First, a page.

Especially with the growing coronavirus pandemic and questions it forces us to confront about health care access, few topics are as urgent this year as health care. We’re needing to figure out how those without insurance can receive protection and treatment the same as those with insurance; how immigrants and international travelers can be included in our prevention efforts. Even before the pandemic, health care shaped the campaigns of this year’s Democratic presidential nominee contenders and was the subject of President Trump’s biggest lie in this year’s State of the Union speech. While the pandemic grows, candidates debate, presidents boast, and pundits opine, some entities in Iowa have  worked for decades to give people access to doctors, medicine and treatment regardless of politics, financial trends, and policy debates. Here’s a profile of two:

Glenn Hurst, M.D. (Minden, Iowa)

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Glenn Hurst used to be part of corporate health care, traveling throughout Iowa building partnerships with small local providers to bring in specialists from corporate health care providers.

When he awoke to how corporate health care actually affected local communities, he went into private practice. Now, Hurst runs one of the few independent doctors’ practices in the entire state, and is among only 15 percent of healthcare providers nationwide that are in solo practice. His experience in both settings has helped Hurst shape some key insights and observations about health care, its recent changes, and some solutions to the expense and inaccessibility of health care, especially among rural communities:

• The corporatization of health care accelerated in the 1990s when large providers began to woo local practices to become part of their networks. In return for these relationships, which promised greater revenue, the local providers also gave up specialized services. “So now you’ve got the urban center that owns the tertiary center and also employs the physicians in both locations, including the specialist. They also own the rehabs, the physical therapy groups, the athletic trainers … all those things that reach out into those rural communities, are now fitting into these mega packages, these health systems,” Hurst says.

• The 1990s  transition from full-service hospitals to “critical access only” facilities led to a drop in access, beds, and support staff like nurses. Health care employees ended up being paid less because they needed to have fewer skills; the domino effect led to less care, and lower quality care.

• At first, local hospitals gave up their intensive care and emergency room units under this arrangement. Now, Hurst says, they’re starting to give up general surgeries like appendectomies and c-sections, and local labor and delivery units. This can discourage young families from locating in tiny towns hours away from labor and delivery services.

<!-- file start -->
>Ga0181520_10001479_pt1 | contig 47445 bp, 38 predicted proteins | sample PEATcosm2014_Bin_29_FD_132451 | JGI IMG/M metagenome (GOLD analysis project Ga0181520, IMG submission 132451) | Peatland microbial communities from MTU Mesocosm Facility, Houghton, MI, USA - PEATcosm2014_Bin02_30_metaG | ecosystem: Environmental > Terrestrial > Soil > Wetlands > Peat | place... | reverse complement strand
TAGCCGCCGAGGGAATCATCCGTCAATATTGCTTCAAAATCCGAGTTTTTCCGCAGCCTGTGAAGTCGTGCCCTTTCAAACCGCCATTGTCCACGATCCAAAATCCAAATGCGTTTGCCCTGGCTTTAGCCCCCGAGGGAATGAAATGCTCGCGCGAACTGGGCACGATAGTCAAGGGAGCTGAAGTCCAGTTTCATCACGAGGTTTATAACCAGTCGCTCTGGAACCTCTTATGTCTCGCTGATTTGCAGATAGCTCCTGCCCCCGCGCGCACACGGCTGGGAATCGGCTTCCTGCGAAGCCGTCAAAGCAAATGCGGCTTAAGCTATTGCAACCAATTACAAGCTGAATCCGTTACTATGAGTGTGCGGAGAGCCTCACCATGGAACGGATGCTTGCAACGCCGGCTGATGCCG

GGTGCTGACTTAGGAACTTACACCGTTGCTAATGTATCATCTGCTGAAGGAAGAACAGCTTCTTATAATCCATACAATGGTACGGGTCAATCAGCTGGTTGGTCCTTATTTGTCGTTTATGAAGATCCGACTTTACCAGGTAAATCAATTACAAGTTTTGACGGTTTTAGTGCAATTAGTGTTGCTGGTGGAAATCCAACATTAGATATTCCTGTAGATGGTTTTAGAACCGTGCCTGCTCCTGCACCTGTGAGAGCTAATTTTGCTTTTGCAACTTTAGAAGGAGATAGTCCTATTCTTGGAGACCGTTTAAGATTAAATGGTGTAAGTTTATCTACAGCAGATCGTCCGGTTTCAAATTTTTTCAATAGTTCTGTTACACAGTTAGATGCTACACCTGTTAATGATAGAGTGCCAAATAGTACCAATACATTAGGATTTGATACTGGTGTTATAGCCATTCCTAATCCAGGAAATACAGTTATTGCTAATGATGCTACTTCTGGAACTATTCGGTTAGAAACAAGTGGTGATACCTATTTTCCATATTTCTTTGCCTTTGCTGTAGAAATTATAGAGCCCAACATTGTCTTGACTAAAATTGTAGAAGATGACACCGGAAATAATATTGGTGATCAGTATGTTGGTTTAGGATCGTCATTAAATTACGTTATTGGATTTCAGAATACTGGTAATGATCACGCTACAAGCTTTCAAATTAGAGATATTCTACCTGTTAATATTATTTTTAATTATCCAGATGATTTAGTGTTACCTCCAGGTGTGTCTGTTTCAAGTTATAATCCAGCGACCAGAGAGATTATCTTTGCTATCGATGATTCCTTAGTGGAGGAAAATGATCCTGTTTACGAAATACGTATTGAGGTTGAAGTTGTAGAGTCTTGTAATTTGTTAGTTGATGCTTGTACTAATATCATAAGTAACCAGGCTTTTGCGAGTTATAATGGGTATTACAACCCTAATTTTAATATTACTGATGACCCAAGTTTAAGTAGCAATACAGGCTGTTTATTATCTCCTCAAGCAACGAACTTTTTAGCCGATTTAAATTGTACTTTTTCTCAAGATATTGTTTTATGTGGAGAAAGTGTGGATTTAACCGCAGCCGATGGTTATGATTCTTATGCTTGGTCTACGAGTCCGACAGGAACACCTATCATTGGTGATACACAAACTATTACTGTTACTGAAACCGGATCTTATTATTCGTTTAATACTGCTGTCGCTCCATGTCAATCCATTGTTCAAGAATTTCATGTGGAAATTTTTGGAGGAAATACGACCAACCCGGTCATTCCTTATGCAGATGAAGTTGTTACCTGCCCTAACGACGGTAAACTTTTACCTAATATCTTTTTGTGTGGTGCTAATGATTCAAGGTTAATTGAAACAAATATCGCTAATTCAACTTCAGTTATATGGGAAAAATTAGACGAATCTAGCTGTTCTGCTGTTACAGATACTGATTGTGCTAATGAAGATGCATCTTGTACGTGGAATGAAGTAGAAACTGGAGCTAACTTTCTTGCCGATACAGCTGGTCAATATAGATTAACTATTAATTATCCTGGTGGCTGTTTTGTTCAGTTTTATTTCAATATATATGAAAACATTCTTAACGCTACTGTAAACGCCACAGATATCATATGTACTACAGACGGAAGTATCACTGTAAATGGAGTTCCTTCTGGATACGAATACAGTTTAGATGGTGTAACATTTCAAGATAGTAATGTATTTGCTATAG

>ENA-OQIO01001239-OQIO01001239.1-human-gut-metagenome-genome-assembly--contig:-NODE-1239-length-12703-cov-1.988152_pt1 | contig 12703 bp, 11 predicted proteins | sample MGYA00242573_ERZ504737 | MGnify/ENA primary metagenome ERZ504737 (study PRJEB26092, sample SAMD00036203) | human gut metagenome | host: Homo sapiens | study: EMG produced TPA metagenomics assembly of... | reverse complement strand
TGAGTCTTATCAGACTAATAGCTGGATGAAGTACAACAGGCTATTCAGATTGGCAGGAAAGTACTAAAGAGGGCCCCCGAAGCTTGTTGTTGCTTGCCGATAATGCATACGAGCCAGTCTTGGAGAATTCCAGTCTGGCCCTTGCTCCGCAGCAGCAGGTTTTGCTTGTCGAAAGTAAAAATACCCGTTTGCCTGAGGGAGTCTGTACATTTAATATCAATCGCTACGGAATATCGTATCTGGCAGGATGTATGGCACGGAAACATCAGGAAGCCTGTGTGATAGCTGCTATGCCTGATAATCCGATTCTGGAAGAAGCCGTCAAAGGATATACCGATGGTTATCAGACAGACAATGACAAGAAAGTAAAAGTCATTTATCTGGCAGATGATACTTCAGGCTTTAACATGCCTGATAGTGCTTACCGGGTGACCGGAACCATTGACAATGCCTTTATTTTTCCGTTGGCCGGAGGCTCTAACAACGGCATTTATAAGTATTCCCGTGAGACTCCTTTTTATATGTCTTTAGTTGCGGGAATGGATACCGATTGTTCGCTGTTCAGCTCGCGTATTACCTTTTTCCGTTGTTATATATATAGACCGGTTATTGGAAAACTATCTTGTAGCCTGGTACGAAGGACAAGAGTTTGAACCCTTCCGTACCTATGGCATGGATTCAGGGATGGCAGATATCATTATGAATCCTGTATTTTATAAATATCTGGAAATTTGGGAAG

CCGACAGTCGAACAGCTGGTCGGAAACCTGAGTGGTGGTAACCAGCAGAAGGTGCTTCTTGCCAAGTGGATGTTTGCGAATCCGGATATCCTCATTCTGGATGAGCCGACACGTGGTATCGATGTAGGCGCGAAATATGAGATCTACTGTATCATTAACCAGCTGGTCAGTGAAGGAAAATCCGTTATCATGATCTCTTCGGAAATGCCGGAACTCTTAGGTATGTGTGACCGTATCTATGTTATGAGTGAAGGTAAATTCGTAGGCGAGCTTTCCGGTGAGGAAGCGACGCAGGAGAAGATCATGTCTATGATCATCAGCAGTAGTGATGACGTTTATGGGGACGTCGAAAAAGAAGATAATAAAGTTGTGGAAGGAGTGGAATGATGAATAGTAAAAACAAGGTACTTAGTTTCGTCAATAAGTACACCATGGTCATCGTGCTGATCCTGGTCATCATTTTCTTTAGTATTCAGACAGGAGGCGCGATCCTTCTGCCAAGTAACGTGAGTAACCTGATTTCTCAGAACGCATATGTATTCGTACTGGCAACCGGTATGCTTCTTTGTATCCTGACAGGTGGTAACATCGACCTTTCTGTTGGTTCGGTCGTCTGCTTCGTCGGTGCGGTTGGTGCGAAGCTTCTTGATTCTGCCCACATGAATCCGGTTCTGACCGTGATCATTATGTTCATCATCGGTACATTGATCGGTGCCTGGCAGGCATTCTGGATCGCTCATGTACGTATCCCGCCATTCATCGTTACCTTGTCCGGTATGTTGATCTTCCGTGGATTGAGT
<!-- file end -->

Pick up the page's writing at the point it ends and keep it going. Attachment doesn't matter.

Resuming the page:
• The role of insurance companies has overshadowed quality,  skills or even geography, Hurst says. Whether services are covered by insurance, and at what levels, are things handled in negotiations between the giant health care companies and the insurance companies, with little focus on the patient. The business arrangement between the insurer and provider determines where a patient is steered for further care, Hurst says.

• Insurance is the reason why Hurst currently collects only 45 percent of payment for the services he provides. Some companies use different documents to request insurance payouts; others use the same form as Medicare but want it filled out differently. With his small practice, Hurst cannot afford the time to contest so many of the insurance company’s denials.

• Even large corporations are overburdened  by insurance company denials, Hurst said. He notes that one major hospital in southwest Iowa employs about 10 people solely to contest insurance company denials. “Even these big systems have no power against the payers. They don’t feel they have the leverage to demand some uniform expectations.” he said.

• Poor customer service and understaffing consume an inordinate amount of time for insurance companies and health care providers, Hurst said. Basic customer service standards would transform health care, Hurst says, including  consistent industrywide forms; phone customer service training; staffing baselines to guarantee enough employees for call flow; and required prompt payment of claims within a designated time.